Baku, Azerbaijan

My travel experiences have taught me a few lessons. Some of the more important ones:

  • It is always better to have more cash on you than not enough.
  • Don’t trust directions, signs, maps. Seek multiple sources for directions.
  • Warm body language can help break the language barrier.
  • Wearing a flashy blue fleece often attracts unwanted attention.
  • In the airport, accidentally throwing away your plane ticket is a bad thing.

Yes folks, in Moscow, during my 2-3 hour transit from Yekaterinburg to Baku, I accidentally threw away my plane ticket. Now, to be fair, I had already been in the Moscow airport on two previous occasions, underwent the exact same security clearances, and my boarding pass and passport sufficed as evidence enough that I belonged on the flight. This time was different. In a much-needed effort to organize, I rifled through my pockets and cleaned out my travel wallet, ridding myself of unneeded ticket stubs, papers, etc. At the gate, I played monkey-see-monkey-do and followed the people in front of me, yet until I approached the front of the line, I did not realize that I was missing a piece of paper. I was ushered aside, people stared, the check-in woman didn’t speak English. Even now, I am not really sure how I got out of Russia, how they let me board the plane without the original ticket. Persistence pays off I guess?

When I arrived in Baku, I had to wait nearly two hours for a visa. But the karmic scale tipped in my favor for a second time that day when, after breezing through customs, I saw my pre-scheduled airport taxi pickup waiting with my name in bold. He waited two hours for me. That’s some serious loyalty, and I hadn’t even met the guy. I couldn’t have been happier – at that point I wasn’t in the mood to negotiate with the other cabbies.

Work here has been OK for the most part. My hotel is uber-far from the city center, so logistics have been tricky. I don’t think I’ll be able to take my scheduled day off, thus continuing my 3 week streak of working-at-least-once-every-24-hours. No complaints from this guy. The mere fact that I have the opportunity to travel to these locations is reason enough to work my tail off.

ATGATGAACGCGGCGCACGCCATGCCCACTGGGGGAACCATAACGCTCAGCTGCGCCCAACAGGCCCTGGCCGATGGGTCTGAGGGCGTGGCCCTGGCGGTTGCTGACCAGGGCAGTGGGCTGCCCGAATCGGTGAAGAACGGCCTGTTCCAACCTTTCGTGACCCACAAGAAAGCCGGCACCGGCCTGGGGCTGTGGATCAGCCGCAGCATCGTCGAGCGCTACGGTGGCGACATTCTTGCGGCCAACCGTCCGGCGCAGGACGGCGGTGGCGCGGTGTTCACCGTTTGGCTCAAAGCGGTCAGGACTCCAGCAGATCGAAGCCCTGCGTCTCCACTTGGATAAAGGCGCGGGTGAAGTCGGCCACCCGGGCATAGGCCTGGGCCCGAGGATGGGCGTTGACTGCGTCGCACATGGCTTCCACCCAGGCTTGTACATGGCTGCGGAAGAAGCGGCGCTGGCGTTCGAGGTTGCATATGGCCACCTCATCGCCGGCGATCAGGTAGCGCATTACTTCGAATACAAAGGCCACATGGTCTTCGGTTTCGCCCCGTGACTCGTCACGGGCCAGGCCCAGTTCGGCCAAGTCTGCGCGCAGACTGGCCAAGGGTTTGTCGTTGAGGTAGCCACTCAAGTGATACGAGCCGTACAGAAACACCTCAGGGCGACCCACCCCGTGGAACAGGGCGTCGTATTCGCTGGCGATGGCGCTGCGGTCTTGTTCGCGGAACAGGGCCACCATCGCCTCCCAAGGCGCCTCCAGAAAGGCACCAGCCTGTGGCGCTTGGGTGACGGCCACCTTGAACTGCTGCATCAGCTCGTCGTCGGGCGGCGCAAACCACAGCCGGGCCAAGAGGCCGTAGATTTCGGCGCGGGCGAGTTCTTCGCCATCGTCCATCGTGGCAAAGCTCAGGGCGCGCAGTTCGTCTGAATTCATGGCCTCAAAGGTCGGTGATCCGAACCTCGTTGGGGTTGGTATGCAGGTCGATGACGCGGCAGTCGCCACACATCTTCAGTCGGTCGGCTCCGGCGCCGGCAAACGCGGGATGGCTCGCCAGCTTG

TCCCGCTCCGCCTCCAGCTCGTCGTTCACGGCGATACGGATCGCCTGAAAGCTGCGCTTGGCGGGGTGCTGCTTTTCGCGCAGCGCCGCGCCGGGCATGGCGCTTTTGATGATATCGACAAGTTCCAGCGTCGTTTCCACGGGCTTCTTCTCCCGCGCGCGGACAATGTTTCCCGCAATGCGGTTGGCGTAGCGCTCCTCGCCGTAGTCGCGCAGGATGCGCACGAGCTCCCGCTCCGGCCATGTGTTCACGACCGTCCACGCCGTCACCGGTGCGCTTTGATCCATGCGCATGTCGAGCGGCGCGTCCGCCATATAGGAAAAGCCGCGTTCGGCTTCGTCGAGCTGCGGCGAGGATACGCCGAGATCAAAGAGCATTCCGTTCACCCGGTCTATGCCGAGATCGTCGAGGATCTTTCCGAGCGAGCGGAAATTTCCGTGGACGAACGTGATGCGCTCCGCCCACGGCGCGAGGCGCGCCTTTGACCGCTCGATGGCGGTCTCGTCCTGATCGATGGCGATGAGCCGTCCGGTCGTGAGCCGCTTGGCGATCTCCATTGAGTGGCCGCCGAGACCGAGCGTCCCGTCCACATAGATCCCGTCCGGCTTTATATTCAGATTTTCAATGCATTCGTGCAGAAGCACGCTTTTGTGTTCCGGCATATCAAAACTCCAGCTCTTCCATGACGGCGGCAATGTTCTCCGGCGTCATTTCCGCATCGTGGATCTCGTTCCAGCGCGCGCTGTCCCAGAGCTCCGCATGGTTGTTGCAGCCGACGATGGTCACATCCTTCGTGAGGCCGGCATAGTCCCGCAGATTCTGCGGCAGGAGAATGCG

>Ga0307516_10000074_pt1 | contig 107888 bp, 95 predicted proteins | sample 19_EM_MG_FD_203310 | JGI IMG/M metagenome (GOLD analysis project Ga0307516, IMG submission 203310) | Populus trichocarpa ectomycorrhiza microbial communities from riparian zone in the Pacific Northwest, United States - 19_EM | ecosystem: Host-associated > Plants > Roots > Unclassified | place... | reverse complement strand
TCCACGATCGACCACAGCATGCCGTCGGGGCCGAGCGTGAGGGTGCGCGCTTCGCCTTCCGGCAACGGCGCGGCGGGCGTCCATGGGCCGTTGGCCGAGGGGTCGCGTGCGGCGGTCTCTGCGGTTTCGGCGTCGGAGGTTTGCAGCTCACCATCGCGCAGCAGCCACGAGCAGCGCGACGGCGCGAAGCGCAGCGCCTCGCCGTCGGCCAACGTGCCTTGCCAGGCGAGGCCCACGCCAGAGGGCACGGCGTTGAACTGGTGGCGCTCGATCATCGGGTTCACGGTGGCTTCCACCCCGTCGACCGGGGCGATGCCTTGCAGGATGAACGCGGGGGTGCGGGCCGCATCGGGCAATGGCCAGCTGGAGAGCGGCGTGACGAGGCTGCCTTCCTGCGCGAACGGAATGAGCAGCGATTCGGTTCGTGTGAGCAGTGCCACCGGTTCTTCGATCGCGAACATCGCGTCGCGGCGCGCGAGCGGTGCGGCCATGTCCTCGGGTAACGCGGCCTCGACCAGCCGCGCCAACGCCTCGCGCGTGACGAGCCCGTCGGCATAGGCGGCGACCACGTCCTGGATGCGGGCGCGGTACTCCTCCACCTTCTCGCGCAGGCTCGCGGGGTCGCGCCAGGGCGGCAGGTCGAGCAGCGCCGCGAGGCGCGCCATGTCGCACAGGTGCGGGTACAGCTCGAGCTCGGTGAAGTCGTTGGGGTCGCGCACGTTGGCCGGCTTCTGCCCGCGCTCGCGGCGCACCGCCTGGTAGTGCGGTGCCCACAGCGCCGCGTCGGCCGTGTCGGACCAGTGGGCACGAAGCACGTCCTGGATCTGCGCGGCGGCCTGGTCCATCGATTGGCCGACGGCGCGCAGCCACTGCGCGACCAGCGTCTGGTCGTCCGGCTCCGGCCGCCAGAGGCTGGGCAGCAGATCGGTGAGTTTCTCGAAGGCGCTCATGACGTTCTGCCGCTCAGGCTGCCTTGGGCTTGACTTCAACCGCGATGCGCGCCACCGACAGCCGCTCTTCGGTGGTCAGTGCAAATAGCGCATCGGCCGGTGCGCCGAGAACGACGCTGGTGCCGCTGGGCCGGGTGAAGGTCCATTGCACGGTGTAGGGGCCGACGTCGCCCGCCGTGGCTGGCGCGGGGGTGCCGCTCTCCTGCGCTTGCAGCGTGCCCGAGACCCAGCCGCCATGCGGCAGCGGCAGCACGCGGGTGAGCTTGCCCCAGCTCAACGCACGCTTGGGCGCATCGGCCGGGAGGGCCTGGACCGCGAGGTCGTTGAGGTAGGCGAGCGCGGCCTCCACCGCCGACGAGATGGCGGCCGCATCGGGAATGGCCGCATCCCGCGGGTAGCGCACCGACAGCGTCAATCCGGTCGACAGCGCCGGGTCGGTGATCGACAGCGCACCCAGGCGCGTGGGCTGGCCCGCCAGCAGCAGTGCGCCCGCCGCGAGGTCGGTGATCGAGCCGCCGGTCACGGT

Baku – a name that could easily pass as a planet in Star Wars – is one of the oldest hubs of international oil activity. The industry was born here. Each day, over one million barrels of oil are extracted here. For some perspective, that’s more than enough to handle the daily consumption of the Netherlands. Intense. Because Azerbaijan was under Soviet rule for so long, most people speak Russian here, so the 10 words that I know have been moderately helpful. Aside from Russian, the local language, Azeri, is incredibly similar to Turkish. Everyone I have met is more than friendly, this is a great country. Below is a clip of me saying hello.

That was Nizami Street, one of the few pedestrian areas where one can escape the maniacal drivers, the honking, the noise.

Before a few more (long-awaited, I hope) visuals, allow me to include a brief digression…

Travel is often romanticized as an exotic escape from the normal way of life. Yes, that is often the case, as new sights, new smells, new people can be invigorating, uplifting, enlightening to one’s world experience. What we often forget to remember, though, is that traveling is tough. A short story to explain the oft-overlooked trials and tribulations of travel:

It was a long day at work and my fatigue, coupled with the cold, the rain, was getting the best of me. I decided to head back to the hotel. It was already 8pm, and I hadn’t sat down for a break in several hours. I hopped in a cab (it felt good to sit down), and luckily the driver knew where he was going this time. Back at the hotel, exhausted, eager to sit down for a refreshing brew and relax, I was astonished to see a hullabaloo of activity in the hotel dining room. Some conference or what not. Was told that there was no room for me in the restaurant, in my hotel’s restaurant, and was politely told to check out the bar upstairs for food. The elevator is broken, so I walk up five flights of stairs, only to find that, in an ironic twist of words, no one is to be found. No problem, though, as I had wanted to check out a small sandwich shop around the corner. I braved the rain and grabbed a quick bite to eat, happy that the elevator had been fixed upon my return. In my room, though, the heater had broken, and now, as I write this post, I’m waiting for it to be fixed. Will it be fixed?

You can’t make this stuff up. My spirits are high though. Check out the hat I bought today! I put it on to keep warm.

Notice anything? Not the best souvenir choice for an American.

One more – Baku from the top of the Hyatt Hotel.